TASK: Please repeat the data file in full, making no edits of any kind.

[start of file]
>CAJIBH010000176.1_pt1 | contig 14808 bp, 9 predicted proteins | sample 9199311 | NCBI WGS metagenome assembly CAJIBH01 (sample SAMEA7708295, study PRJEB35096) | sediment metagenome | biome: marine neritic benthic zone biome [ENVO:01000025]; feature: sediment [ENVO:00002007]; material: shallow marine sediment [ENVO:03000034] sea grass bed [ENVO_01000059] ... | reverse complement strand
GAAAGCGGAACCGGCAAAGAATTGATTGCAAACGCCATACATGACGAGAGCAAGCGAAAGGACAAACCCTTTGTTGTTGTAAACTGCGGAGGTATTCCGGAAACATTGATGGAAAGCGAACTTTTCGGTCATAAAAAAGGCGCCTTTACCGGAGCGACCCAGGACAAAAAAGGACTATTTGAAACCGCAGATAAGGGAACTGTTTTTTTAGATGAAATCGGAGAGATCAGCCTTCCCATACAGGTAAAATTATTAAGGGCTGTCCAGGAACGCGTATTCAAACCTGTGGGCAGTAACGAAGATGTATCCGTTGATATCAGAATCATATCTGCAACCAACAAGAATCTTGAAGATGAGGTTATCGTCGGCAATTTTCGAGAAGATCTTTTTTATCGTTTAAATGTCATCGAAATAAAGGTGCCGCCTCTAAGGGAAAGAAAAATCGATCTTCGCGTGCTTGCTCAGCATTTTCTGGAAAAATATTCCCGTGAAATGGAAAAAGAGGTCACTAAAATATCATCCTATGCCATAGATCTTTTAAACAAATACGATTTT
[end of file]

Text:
>CAJIBH010000176.1_pt1 | contig 14808 bp, 9 predicted proteins | sample 9199311 | NCBI WGS metagenome assembly CAJIBH01 (sample SAMEA7708295, study PRJEB35096) | sediment metagenome | biome: marine neritic benthic zone biome [ENVO:01000025]; feature: sediment [ENVO:00002007]; material: shallow marine sediment [ENVO:03000034] sea grass bed [ENVO_01000059] ... | reverse complement strand
GAAAGCGGAACCGGCAAAGAATTGATTGCAAACGCCATACATGACGAGAGCAAGCGAAAGGACAAACCCTTTGTTGTTGTAAACTGCGGAGGTATTCCGGAAACATTGATGGAAAGCGAACTTTTCGGTCATAAAAAAGGCGCCTTTACCGGAGCGACCCAGGACAAAAAAGGACTATTTGAAACCGCAGATAAGGGAACTGTTTTTTTAGATGAAATCGGAGAGATCAGCCTTCCCATACAGGTAAAATTATTAAGGGCTGTCCAGGAACGCGTATTCAAACCTGTGGGCAGTAACGAAGATGTATCCGTTGATATCAGAATCATATCTGCAACCAACAAGAATCTTGAAGATGAGGTTATCGTCGGCAATTTTCGAGAAGATCTTTTTTATCGTTTAAATGTCATCGAAATAAAGGTGCCGCCTCTAAGGGAAAGAAAAATCGATCTTCGCGTGCTTGCTCAGCATTTTCTGGAAAAATATTCCCGTGAAATGGAAAAAGAGGTCACTAAAATATCATCCTATGCCATAGATCTTTTAAACAAATACGATTTT